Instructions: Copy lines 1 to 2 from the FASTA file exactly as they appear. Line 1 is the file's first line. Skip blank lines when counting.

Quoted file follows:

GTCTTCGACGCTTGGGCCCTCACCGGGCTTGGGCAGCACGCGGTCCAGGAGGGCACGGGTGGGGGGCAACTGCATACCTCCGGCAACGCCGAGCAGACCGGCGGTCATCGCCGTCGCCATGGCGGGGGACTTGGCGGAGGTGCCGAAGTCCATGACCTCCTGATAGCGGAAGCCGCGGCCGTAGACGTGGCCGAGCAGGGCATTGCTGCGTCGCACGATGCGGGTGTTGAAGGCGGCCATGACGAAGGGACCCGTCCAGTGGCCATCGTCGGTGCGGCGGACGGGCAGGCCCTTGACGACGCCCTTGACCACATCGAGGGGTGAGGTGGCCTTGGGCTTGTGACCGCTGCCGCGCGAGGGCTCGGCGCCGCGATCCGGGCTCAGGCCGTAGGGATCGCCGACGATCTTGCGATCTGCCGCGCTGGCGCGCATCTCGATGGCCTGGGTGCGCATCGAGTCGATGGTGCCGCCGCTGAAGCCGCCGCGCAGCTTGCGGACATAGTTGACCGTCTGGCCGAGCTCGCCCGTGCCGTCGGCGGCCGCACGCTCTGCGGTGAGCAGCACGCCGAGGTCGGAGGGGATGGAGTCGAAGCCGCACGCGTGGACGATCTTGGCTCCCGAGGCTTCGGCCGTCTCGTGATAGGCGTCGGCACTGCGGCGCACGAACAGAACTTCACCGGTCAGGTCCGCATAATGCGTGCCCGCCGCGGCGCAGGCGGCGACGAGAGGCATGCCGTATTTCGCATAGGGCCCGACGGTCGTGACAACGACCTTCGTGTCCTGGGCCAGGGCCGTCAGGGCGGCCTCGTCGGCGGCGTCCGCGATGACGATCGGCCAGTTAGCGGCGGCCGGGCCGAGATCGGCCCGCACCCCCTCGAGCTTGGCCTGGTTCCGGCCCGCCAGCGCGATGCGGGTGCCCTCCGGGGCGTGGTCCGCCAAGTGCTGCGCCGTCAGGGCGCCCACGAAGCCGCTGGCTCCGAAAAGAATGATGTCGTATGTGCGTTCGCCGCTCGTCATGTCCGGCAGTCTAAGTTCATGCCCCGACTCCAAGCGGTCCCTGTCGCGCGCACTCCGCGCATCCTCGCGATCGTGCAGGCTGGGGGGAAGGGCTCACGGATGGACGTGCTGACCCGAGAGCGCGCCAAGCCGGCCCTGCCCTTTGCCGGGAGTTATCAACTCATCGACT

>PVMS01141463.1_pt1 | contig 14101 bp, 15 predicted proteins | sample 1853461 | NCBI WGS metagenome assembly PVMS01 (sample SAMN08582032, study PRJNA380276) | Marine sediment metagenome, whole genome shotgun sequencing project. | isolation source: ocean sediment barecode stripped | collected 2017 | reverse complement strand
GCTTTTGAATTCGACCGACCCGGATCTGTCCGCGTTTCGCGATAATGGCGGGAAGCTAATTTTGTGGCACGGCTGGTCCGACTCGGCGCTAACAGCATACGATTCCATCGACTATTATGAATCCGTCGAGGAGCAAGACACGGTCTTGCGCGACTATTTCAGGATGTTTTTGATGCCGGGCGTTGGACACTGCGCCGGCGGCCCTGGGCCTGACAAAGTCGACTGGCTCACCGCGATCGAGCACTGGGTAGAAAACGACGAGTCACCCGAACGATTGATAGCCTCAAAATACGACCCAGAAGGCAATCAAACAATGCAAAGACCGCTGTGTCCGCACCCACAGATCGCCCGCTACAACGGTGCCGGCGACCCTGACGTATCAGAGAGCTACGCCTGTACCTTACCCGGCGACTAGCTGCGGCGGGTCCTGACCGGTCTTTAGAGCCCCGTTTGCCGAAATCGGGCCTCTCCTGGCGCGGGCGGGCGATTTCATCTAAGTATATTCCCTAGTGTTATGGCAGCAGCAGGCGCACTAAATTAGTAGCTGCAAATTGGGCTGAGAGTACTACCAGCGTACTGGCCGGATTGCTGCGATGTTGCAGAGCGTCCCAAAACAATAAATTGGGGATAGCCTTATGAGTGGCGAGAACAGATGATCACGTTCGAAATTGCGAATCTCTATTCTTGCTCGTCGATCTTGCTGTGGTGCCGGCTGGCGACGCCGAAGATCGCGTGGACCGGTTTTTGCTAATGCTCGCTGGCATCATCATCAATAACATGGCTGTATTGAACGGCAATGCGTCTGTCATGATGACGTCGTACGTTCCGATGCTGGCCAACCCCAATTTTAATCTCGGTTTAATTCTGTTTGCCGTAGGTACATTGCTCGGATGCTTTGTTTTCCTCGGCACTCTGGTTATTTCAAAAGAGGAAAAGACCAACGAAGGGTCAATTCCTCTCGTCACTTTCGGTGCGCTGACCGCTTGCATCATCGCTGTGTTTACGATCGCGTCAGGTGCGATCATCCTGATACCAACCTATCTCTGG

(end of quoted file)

GTCTTCGACGCTTGGGCCCTCACCGGGCTTGGGCAGCACGCGGTCCAGGAGGGCACGGGTGGGGGGCAACTGCATACCTCCGGCAACGCCGAGCAGACCGGCGGTCATCGCCGTCGCCATGGCGGGGGACTTGGCGGAGGTGCCGAAGTCCATGACCTCCTGATAGCGGAAGCCGCGGCCGTAGACGTGGCCGAGCAGGGCATTGCTGCGTCGCACGATGCGGGTGTTGAAGGCGGCCATGACGAAGGGACCCGTCCAGTGGCCATCGTCGGTGCGGCGGACGGGCAGGCCCTTGACGACGCCCTTGACCACATCGAGGGGTGAGGTGGCCTTGGGCTTGTGACCGCTGCCGCGCGAGGGCTCGGCGCCGCGATCCGGGCTCAGGCCGTAGGGATCGCCGACGATCTTGCGATCTGCCGCGCTGGCGCGCATCTCGATGGCCTGGGTGCGCATCGAGTCGATGGTGCCGCCGCTGAAGCCGCCGCGCAGCTTGCGGACATAGTTGACCGTCTGGCCGAGCTCGCCCGTGCCGTCGGCGGCCGCACGCTCTGCGGTGAGCAGCACGCCGAGGTCGGAGGGGATGGAGTCGAAGCCGCACGCGTGGACGATCTTGGCTCCCGAGGCTTCGGCCGTCTCGTGATAGGCGTCGGCACTGCGGCGCACGAACAGAACTTCACCGGTCAGGTCCGCATAATGCGTGCCCGCCGCGGCGCAGGCGGCGACGAGAGGCATGCCGTATTTCGCATAGGGCCCGACGGTCGTGACAACGACCTTCGTGTCCTGGGCCAGGGCCGTCAGGGCGGCCTCGTCGGCGGCGTCCGCGATGACGATCGGCCAGTTAGCGGCGGCCGGGCCGAGATCGGCCCGCACCCCCTCGAGCTTGGCCTGGTTCCGGCCCGCCAGCGCGATGCGGGTGCCCTCCGGGGCGTGGTCCGCCAAGTGCTGCGCCGTCAGGGCGCCCACGAAGCCGCTGGCTCCGAAAAGAATGATGTCGTATGTGCGTTCGCCGCTCGTCATGTCCGGCAGTCTAAGTTCATGCCCCGACTCCAAGCGGTCCCTGTCGCGCGCACTCCGCGCATCCTCGCGATCGTGCAGGCTGGGGGGAAGGGCTCACGGATGGACGTGCTGACCCGAGAGCGCGCCAAGCCGGCCCTGCCCTTTGCCGGGAGTTATCAACTCATCGACT

>PVMS01141463.1_pt1 | contig 14101 bp, 15 predicted proteins | sample 1853461 | NCBI WGS metagenome assembly PVMS01 (sample SAMN08582032, study PRJNA380276) | Marine sediment metagenome, whole genome shotgun sequencing project. | isolation source: ocean sediment barecode stripped | collected 2017 | reverse complement strand